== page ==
“I feel like, my God, do we need that right now,” he said. “The distress we’ve been through, what we’re living through. This is going to be such a great show to open with.”

He believes audiences are ready to come back. That theory is borne out in TUTS’ subscriber numbers.

“We’re doing great!” he said. “Tickets have been going pretty fast. People want to go back to the theater and go out. They’re sick of watching things online, and I am, too, frankly. I’m dying to be in the same room. Breathing the same air as everyone else.”

He realizes the spread of COVID-19 is what’s kept everyone apart and is quick to point out that the safety of the artists and audiences is paramount. But theater is a shared experience and being able to bring that back has always been the goal. TUTS is following the Hobby Center’s protocols, which in turn, is taking its cues from local and national health officials. But Knechtges said audiences should expect to see a theater at full capacity, even as everyone behind the scenes has worked to create the safest experience possible.

Knechtges is grateful to the season subscribers, many of whom gave their season subscriptions back to the organization as a donation. The organization lost $17 million across the pandemic’s 15 months, so every donation was helpful. The fact that season ticket holders purchased subscriptions when the shows were announced speaks to their loyalty to the organization, and Knechtges is happy to be presenting a season for them to see.

“It’s just wonderful,” he said, his gratitude evident in his voice.

For season ticket holders and single ticket purchasers alike, the 2021–2022 season is a powerhouse. Sister Act, based on the Whoopi Goldberg movie, takes the stage Nov. 2-14. It’s followed by the family classic Disney’s The Little Mermaid in December, the iconic Rodgers and Hammerstein musical South Pacific in February, then Come From Away in March and the recently announced and hugely popular Jersey Boys in May.

Knechtges is eager to attend performances, himself, citing the ballet in particular. He also believes that having the performing arts return to Houston is yet another indicator of the city’s resilience. “The resilience of this city is just incredible.”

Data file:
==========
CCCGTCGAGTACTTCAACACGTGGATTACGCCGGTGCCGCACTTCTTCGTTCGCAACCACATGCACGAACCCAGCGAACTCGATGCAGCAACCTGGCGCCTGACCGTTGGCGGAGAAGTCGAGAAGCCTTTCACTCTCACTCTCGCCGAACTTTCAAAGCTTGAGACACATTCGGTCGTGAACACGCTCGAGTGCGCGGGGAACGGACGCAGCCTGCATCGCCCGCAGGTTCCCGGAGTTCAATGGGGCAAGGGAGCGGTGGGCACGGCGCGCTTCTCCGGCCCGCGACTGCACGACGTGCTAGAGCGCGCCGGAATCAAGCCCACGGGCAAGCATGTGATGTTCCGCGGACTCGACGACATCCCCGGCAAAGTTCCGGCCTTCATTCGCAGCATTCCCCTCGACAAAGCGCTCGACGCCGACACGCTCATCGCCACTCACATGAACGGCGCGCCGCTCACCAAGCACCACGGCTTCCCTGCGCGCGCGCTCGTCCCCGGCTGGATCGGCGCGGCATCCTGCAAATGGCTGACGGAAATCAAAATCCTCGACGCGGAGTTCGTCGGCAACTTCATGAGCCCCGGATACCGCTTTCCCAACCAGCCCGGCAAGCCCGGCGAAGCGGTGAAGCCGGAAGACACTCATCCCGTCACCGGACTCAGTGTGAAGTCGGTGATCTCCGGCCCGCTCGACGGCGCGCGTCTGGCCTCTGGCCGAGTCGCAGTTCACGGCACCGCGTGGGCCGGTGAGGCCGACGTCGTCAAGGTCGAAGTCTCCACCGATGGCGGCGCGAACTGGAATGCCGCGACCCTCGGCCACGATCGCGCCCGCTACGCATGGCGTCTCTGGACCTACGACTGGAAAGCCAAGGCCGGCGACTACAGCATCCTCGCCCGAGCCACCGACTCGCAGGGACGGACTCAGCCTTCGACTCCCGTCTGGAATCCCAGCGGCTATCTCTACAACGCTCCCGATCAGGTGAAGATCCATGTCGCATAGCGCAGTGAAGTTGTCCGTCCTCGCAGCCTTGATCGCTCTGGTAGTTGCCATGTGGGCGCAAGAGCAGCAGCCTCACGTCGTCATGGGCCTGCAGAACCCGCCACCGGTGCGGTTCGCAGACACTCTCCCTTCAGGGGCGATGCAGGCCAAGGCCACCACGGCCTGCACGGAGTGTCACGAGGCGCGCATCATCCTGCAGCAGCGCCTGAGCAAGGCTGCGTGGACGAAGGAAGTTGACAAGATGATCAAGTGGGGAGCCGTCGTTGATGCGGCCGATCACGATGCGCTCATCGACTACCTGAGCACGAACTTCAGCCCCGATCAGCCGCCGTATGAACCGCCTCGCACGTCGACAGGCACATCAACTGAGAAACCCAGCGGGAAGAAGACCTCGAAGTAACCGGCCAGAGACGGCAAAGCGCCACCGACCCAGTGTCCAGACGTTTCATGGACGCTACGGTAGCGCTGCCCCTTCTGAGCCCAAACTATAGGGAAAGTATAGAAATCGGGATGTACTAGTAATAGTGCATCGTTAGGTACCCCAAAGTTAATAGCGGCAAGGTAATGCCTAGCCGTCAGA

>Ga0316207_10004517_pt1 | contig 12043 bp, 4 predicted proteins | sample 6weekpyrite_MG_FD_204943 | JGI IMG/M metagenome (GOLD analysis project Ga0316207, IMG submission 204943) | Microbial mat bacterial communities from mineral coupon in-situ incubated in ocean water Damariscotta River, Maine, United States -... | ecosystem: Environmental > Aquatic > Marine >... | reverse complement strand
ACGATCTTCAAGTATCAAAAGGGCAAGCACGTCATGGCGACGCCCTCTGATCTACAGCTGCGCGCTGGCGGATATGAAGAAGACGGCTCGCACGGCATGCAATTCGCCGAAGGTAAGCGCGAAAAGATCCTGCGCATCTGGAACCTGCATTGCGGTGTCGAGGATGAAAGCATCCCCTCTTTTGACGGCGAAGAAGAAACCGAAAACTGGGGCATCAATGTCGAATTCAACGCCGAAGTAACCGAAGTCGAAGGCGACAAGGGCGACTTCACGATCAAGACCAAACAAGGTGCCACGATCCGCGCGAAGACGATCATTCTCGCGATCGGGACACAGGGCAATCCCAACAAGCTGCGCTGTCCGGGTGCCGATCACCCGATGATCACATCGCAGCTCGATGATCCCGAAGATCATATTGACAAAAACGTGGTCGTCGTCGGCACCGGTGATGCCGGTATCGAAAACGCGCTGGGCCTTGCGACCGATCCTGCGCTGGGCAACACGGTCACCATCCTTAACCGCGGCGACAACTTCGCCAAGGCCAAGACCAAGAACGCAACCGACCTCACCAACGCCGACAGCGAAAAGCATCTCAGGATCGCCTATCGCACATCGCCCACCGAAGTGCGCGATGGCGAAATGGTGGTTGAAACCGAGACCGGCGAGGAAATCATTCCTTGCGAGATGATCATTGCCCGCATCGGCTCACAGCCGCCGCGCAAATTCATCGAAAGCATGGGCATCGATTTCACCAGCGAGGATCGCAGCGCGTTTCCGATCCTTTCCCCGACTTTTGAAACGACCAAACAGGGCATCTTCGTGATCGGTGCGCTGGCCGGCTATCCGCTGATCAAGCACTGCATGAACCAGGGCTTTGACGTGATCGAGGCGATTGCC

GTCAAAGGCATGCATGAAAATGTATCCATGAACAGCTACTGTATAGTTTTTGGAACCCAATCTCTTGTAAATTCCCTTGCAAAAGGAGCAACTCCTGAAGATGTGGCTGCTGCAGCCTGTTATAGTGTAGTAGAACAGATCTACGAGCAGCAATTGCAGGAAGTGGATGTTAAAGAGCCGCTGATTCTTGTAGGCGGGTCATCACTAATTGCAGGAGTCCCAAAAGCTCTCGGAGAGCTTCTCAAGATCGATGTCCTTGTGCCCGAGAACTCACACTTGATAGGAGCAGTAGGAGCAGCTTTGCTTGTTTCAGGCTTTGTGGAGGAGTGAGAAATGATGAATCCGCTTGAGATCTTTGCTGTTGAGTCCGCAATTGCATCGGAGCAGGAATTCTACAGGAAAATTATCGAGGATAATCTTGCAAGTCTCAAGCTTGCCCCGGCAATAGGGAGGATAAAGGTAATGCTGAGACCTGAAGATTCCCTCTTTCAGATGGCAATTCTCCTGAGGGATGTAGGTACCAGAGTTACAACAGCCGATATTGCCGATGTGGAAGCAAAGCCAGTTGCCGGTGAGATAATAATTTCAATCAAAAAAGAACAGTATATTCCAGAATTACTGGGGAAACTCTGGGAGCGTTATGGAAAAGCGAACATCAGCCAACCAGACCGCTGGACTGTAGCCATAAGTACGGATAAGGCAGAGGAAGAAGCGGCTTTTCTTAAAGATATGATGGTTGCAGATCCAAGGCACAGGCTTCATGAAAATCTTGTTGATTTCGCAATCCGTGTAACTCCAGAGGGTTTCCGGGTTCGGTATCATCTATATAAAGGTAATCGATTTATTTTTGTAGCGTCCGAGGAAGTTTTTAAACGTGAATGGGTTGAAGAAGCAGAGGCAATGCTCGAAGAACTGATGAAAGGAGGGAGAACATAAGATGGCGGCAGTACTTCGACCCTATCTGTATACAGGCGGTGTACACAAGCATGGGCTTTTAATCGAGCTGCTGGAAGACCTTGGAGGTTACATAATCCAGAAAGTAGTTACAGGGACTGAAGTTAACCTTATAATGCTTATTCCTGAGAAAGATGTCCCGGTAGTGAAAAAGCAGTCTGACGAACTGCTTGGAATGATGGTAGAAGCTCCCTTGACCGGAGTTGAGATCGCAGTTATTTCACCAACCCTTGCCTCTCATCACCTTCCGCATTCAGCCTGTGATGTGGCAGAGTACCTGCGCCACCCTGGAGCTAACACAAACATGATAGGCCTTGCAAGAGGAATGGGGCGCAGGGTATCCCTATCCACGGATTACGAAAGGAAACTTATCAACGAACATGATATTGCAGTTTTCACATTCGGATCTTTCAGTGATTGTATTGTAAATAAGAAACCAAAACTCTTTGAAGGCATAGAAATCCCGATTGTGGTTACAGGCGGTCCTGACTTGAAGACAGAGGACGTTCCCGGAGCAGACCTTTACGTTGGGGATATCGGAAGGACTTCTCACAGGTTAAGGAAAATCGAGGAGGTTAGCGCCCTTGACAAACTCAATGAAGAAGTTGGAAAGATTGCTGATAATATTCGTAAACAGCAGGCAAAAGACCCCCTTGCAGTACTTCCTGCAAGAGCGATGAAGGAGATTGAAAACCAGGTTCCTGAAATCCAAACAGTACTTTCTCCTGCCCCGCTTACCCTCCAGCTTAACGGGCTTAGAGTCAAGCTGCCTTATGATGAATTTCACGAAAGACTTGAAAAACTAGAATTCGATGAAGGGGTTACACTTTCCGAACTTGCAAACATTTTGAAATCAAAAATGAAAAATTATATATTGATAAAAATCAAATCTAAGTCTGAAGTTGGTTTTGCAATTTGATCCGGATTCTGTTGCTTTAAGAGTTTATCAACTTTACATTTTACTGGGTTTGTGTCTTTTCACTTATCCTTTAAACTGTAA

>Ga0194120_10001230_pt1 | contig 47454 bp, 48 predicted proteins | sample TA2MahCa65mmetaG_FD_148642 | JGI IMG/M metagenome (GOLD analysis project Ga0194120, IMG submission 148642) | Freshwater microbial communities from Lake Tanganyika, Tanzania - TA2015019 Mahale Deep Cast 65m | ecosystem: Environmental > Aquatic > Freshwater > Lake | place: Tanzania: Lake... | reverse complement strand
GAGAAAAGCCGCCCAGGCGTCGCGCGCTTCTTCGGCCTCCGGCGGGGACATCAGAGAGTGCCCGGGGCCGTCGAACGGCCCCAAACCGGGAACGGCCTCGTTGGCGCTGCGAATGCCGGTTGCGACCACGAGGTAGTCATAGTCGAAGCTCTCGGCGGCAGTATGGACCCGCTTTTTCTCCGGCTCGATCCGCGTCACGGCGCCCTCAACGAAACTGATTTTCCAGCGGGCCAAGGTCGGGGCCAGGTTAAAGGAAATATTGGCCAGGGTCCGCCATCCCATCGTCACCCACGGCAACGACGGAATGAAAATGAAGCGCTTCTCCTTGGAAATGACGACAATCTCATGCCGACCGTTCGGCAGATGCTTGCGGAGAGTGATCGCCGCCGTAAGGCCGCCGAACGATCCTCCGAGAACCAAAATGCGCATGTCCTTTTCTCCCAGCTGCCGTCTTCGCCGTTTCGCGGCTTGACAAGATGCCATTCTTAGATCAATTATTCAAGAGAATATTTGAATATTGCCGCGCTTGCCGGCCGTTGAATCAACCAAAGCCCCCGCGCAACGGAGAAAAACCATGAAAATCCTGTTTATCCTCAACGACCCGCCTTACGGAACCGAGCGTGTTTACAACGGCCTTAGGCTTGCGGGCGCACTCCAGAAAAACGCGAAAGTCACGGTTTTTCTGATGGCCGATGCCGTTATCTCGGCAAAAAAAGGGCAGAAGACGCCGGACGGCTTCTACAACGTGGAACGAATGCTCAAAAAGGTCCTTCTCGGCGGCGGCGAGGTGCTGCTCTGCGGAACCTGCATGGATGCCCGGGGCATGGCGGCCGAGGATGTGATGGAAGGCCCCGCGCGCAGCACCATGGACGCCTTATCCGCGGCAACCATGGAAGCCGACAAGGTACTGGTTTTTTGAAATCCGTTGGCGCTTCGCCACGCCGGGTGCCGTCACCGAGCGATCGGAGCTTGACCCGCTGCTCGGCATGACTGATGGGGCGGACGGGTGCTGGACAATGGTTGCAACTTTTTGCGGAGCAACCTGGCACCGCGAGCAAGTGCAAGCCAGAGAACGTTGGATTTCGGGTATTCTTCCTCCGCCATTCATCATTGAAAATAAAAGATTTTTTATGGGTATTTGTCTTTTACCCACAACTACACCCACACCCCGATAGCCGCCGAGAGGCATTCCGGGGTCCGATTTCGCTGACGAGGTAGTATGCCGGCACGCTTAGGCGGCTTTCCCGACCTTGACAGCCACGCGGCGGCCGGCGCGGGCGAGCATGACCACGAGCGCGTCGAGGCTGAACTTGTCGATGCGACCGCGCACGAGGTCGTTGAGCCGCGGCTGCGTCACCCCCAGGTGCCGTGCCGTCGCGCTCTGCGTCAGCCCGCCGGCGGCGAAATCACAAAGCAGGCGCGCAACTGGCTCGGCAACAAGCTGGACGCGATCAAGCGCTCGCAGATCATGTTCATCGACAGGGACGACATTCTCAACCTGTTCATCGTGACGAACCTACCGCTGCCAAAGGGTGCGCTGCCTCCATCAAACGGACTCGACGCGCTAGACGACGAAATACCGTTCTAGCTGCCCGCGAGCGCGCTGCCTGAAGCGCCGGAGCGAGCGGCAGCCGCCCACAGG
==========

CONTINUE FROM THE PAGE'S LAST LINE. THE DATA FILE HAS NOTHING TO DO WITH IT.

“We’ve been playing a waiting game,” Rec Room Artistic Director Matt Hune said about launching the young theater’s 2021–2022 season, which marks its sixth anniversary on the Houston arts scene.

The wait, it appears, is over, and Rec Room launches its four-show season with Dance Nation, a 2019 Pulitzer Prize finalist and Susan Smith Blackburn Prize winner by Clare Barron. It follows teenage dance troupe members as they navigate all the trials and tribulations of being teenagers and trying to figure out what they want from themselves, even as they’re learning about what society expects.

“But they’re played by women of all sizes, races and ages,” said Hune. “You’ll have a 50-year-old actress playing a 13-year-old. Clare Barron described it as women as their current, future and past selves. It is fun and funny and rowdy and I’m excited about it.”

Hune designed the season, packed with award winners, to be one that showcases the organization as a small but mighty heavy hitter. Savvy audiences already know the place as one where they’ll see contemporary, diverse stories in an intimate setting (the theater seats 60).

The pandemic wasn’t easy for the group, which notes on its website that COVID-19 was responsible for potentially $100,000 in lost revenue. Hune says a few subscriptions needed to be refunded, but overall, the company’s supporters held on with them. Going forward, Rec Room is changing its general seating policy to offer reserved seats, allowing ticket buyers the chance to purchase tickets in a block together with folks they feel comfortable with. They’ve also expanded the size of the theater’s doorway and opened access to more restrooms.

“Our space is unique,” Hune says. “And Downtown is just so badass. It keeps getting better and better. I really want people to see that.”


Since its opening in January 2019, the students at the Kinder High School for the Performing and Visual Arts haven’t spent a full year in the building. The 2019–2020 school year ground to a halt after spring break in 2020, and the 2020–2021 year was also upended by the pandemic. The students return fully to campus this fall, and that means resuming the school’s slate of dance, music and choir concerts, along with musicals and plays.

Theatergoers who want to see what these students are capable of can grab tickets to Ragtime, playing Oct. 22–24 and Oct. 29–31. Dance lovers shouldn’t miss the upper-level dance concert Nov. 18 and 19.

“All of our shows are open to the public,” said Jonathan Klein, the school’s magnet coordinator. “Our all-school musicals typically sell out. And it’s great for audiences to see the stars of tomorrow and see how their support of arts education benefits students.” Tickets for fall shows are on sale now.